In Competitive Enterprise Institute v. DOT, by a 2-1 vote, the D.C. Circuit has upheld a Department of Transportation rule banning use of e-cigarettes on commercial passenger flights. The main question was whether Congress's 1987 law making it illegal "to smoke" on certain commercial flights justified a recent regulatory ban on using (or, some might say, "smoking") e-cigarettes in-flight. The majority opinion, by Senior Judge Raymond Randolph, held that the statute doesn't unambiguously answer the question, and then the majority deferred, under Chevron, to what it viewed as the agency's reasonable interpretation:
Although the statute does not define “smoke,” some dictionary definitions, some state laws, and some characterizations of smoking by the e-cigarette industry itself support the Department [of Transportation]. But other dictionary definitions and other state laws support petitioners. We therefore cannot say that Congress spoke to the precise question at issue. Petitioners present no arguments under Chevron’s second step “beyond those already discussed as part of step one.” See Consumer Elecs. Ass’n, 347 F.3d at 299. The Chevron-one analysis supports a reasonableness finding. So does our 2010 decision concluding that the Food and Drug Administration can regulate e-cigarettes as “tobacco products” because the liquid nicotine solution in e-cigarettes is derived from tobacco plants. See Sottera, 627 F.3d at 898-99. A “smoking prohibition” reasonably applies to products intended to enable users to inhale and exhale such nicotine.
Judge Brett Kavanaugh concurred in Judge Randolph's opinion, but noted that he would have upheld the regulation as the best interpretation of the statute even without Chevron deference. (The majority also upheld the rule against an arbitrary-and-capricious challenge and a couple procedural challenges.) Senior Judge Douglas Ginsburg dissented, saying that, in 1987, "smoking" unambiguously did not include e-cigarette use.
The decision produced a range of different views on the validity of an important regulation. The majority opinion accepts Chevron deference as settled law, but footnotes 3 and 4 of Judge Randolph's opinion question the propriety of its use in some contexts, including those that appear applicable to the e-cigarette ban. (These footnotes are reproduced after the jump.) Questioning Chevron seems to be in vogue these days, and I wouldn't be surprised if the challengers head to the Supreme Court.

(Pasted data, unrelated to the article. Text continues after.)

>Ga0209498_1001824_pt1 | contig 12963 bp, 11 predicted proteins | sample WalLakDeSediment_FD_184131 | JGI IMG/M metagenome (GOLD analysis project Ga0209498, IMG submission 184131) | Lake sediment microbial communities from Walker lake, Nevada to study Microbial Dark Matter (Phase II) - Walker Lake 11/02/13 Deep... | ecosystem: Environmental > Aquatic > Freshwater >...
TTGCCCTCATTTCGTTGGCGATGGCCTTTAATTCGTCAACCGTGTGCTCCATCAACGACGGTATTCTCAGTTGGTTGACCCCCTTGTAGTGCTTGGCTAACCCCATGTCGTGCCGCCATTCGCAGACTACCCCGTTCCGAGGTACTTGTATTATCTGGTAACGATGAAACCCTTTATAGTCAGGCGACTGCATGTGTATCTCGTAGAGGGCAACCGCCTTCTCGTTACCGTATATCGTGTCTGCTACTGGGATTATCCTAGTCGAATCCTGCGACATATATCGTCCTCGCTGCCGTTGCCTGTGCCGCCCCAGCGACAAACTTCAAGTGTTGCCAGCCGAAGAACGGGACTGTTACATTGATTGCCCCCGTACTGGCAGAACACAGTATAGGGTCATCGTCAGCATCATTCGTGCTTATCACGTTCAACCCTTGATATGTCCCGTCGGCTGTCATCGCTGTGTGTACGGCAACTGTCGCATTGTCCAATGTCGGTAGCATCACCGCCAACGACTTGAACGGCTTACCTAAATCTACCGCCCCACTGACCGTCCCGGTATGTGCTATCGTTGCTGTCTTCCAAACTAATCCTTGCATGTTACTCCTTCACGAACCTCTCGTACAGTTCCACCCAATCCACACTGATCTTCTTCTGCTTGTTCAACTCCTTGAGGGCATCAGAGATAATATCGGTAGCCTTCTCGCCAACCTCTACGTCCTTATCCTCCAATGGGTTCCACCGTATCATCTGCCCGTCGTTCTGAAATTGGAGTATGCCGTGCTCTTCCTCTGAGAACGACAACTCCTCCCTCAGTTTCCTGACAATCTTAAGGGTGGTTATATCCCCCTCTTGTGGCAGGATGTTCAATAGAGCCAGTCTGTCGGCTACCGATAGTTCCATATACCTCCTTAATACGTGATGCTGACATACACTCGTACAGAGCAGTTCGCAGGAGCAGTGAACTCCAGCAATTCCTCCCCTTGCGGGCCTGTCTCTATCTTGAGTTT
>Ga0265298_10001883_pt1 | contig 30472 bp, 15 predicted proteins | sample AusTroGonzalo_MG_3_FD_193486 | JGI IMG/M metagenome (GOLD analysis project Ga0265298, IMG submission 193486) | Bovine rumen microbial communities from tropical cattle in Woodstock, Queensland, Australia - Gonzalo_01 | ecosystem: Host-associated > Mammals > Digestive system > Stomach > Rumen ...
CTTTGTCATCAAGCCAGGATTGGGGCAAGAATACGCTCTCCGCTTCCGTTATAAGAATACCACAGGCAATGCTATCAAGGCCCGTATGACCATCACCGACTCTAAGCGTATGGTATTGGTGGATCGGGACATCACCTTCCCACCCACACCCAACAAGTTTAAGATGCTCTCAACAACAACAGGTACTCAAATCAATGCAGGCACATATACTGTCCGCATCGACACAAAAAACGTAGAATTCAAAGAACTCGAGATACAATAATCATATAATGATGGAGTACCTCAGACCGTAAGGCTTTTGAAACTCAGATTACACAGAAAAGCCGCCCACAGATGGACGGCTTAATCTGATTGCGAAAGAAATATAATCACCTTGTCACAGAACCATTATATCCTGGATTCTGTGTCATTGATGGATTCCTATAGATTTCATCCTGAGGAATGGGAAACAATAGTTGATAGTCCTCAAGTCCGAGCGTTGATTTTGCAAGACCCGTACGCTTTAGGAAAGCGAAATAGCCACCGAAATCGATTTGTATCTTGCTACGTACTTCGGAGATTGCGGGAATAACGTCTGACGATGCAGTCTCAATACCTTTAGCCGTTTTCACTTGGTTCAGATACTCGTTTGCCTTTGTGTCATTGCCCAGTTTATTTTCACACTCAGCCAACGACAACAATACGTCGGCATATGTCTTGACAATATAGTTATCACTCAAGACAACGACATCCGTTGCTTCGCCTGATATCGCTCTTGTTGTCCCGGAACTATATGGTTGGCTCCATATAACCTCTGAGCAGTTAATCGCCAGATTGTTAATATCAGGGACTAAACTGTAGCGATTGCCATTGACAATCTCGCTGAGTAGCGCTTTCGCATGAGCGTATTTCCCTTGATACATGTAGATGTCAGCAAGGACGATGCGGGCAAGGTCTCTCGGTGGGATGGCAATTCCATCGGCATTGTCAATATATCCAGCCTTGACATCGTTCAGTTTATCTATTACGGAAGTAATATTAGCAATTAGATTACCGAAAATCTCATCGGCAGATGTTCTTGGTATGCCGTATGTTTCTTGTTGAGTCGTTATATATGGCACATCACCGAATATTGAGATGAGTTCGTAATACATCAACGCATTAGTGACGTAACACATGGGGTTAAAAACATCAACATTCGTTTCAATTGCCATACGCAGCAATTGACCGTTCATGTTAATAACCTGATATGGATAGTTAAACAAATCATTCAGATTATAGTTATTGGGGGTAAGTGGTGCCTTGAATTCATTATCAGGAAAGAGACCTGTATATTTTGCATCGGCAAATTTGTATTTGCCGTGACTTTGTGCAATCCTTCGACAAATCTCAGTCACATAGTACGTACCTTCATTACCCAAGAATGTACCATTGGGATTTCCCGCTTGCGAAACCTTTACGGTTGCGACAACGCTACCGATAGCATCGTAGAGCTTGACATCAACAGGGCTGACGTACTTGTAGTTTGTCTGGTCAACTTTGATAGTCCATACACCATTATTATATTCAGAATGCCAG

Chevron arose under the Clean Air Act, but courts – including the Supreme Court and our court – have applied the doctrine when interpreting other statutes. At least as a matter of first principles, this seems problematic. The Clean Air Act provides its own procedures and standards for judicial review that differ from other statutes, such as the Administrative Procedure Act’s instruction to the “reviewing court” to “interpret constitutional and statutory provisions.” Compare 42 U.S.C. § 7607(d)(9) & (e), with 5 U.S.C. § 706. See also Stephen G. Breyer, Richard B. Stewart, Cass R. Sunstein & Adrian Vermeule, ADMINISTRATIVE LAW AND REGULATORY POLICY 250 (6th ed. 2006).
We apply the Chevron framework to this facial challenge even though violating § 41706 can bring criminal penalties. See Babbitt v. Sweet Home Chapter of Communities for a Great Oregon, 515 U.S. 687, 704 n.18 (1995); In re Sealed Case, 223 F.3d 775, 779 (D.C. Cir. 2000).